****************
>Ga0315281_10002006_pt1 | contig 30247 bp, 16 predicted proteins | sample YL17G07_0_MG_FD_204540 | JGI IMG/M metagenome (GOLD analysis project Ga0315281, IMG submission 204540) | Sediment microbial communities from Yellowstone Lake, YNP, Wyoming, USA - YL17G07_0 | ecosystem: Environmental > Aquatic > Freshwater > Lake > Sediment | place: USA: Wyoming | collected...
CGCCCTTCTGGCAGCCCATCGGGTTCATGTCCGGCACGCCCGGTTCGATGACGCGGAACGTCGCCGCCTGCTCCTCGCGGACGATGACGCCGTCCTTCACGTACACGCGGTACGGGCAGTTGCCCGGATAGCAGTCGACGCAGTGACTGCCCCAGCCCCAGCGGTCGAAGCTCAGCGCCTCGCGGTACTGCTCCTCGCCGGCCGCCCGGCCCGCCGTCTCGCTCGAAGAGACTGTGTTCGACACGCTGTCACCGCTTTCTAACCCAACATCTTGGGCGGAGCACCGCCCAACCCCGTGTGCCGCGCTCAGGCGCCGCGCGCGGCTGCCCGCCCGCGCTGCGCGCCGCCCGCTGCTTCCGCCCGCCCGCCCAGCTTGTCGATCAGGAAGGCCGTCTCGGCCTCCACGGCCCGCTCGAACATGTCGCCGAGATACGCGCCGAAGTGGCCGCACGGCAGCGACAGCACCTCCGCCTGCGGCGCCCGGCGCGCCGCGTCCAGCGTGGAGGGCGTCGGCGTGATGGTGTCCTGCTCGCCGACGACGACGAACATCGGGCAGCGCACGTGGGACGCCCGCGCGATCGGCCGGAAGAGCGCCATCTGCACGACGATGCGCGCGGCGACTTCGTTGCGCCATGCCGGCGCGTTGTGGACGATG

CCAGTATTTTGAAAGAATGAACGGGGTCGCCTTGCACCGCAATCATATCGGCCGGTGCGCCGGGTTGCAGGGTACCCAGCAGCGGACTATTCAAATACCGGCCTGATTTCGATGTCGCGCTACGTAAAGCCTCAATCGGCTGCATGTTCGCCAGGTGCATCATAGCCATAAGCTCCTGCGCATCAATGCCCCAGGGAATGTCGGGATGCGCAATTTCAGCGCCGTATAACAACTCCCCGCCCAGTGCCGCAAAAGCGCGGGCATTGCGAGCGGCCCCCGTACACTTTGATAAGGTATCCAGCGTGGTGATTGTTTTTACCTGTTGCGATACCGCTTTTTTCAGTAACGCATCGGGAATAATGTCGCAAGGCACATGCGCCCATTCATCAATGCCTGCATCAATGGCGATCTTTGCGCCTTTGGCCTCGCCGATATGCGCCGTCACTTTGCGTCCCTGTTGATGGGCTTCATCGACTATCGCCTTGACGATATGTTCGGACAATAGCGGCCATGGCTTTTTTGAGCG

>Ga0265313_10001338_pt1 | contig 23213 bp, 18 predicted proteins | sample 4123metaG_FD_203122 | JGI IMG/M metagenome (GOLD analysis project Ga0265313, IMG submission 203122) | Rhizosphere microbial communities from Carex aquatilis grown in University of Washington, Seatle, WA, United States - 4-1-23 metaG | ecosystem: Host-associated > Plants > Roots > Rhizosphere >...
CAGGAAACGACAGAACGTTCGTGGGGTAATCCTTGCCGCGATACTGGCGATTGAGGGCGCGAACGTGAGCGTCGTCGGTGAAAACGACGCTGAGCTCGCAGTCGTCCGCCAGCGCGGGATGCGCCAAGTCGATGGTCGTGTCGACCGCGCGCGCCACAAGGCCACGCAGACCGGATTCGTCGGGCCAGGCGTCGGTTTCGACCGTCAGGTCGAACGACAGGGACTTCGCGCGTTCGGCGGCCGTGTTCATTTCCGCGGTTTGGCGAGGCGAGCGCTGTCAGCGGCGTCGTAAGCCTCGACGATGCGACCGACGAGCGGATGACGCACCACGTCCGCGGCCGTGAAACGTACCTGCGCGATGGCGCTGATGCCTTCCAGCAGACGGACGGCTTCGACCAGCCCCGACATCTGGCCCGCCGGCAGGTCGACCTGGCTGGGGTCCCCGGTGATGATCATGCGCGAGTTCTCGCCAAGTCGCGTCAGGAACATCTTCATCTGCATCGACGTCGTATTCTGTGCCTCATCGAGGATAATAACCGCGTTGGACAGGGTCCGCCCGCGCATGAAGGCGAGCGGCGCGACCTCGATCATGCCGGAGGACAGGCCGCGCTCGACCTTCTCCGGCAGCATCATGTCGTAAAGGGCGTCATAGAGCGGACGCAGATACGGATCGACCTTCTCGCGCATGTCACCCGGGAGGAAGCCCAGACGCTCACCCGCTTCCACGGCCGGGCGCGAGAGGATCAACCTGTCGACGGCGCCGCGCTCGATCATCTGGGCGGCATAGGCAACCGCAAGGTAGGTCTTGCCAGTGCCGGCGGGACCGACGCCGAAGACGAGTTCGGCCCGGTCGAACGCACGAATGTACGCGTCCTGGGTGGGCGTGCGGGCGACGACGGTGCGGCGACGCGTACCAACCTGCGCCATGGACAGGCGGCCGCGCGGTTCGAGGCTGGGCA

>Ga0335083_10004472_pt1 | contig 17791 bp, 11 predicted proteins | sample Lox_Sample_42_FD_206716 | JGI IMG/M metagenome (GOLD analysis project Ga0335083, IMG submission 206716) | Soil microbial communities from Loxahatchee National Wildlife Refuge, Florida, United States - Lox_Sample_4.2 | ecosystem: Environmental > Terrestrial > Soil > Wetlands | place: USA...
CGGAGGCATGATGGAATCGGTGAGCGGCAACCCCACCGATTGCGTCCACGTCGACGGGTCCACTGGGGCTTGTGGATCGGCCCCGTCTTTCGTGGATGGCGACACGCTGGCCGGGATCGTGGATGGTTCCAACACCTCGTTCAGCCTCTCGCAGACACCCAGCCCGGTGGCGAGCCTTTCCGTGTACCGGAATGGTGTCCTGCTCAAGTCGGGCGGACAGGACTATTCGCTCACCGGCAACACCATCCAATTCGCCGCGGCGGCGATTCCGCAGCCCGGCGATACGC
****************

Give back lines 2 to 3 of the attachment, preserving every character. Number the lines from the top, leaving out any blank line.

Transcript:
CGCCCTTCTGGCAGCCCATCGGGTTCATGTCCGGCACGCCCGGTTCGATGACGCGGAACGTCGCCGCCTGCTCCTCGCGGACGATGACGCCGTCCTTCACGTACACGCGGTACGGGCAGTTGCCCGGATAGCAGTCGACGCAGTGACTGCCCCAGCCCCAGCGGTCGAAGCTCAGCGCCTCGCGGTACTGCTCCTCGCCGGCCGCCCGGCCCGCCGTCTCGCTCGAAGAGACTGTGTTCGACACGCTGTCACCGCTTTCTAACCCAACATCTTGGGCGGAGCACCGCCCAACCCCGTGTGCCGCGCTCAGGCGCCGCGCGCGGCTGCCCGCCCGCGCTGCGCGCCGCCCGCTGCTTCCGCCCGCCCGCCCAGCTTGTCGATCAGGAAGGCCGTCTCGGCCTCCACGGCCCGCTCGAACATGTCGCCGAGATACGCGCCGAAGTGGCCGCACGGCAGCGACAGCACCTCCGCCTGCGGCGCCCGGCGCGCCGCGTCCAGCGTGGAGGGCGTCGGCGTGATGGTGTCCTGCTCGCCGACGACGACGAACATCGGGCAGCGCACGTGGGACGCCCGCGCGATCGGCCGGAAGAGCGCCATCTGCACGACGATGCGCGCGGCGACTTCGTTGCGCCATGCCGGCGCGTTGTGGACGATG

CCAGTATTTTGAAAGAATGAACGGGGTCGCCTTGCACCGCAATCATATCGGCCGGTGCGCCGGGTTGCAGGGTACCCAGCAGCGGACTATTCAAATACCGGCCTGATTTCGATGTCGCGCTACGTAAAGCCTCAATCGGCTGCATGTTCGCCAGGTGCATCATAGCCATAAGCTCCTGCGCATCAATGCCCCAGGGAATGTCGGGATGCGCAATTTCAGCGCCGTATAACAACTCCCCGCCCAGTGCCGCAAAAGCGCGGGCATTGCGAGCGGCCCCCGTACACTTTGATAAGGTATCCAGCGTGGTGATTGTTTTTACCTGTTGCGATACCGCTTTTTTCAGTAACGCATCGGGAATAATGTCGCAAGGCACATGCGCCCATTCATCAATGCCTGCATCAATGGCGATCTTTGCGCCTTTGGCCTCGCCGATATGCGCCGTCACTTTGCGTCCCTGTTGATGGGCTTCATCGACTATCGCCTTGACGATATGTTCGGACAATAGCGGCCATGGCTTTTTTGAGCG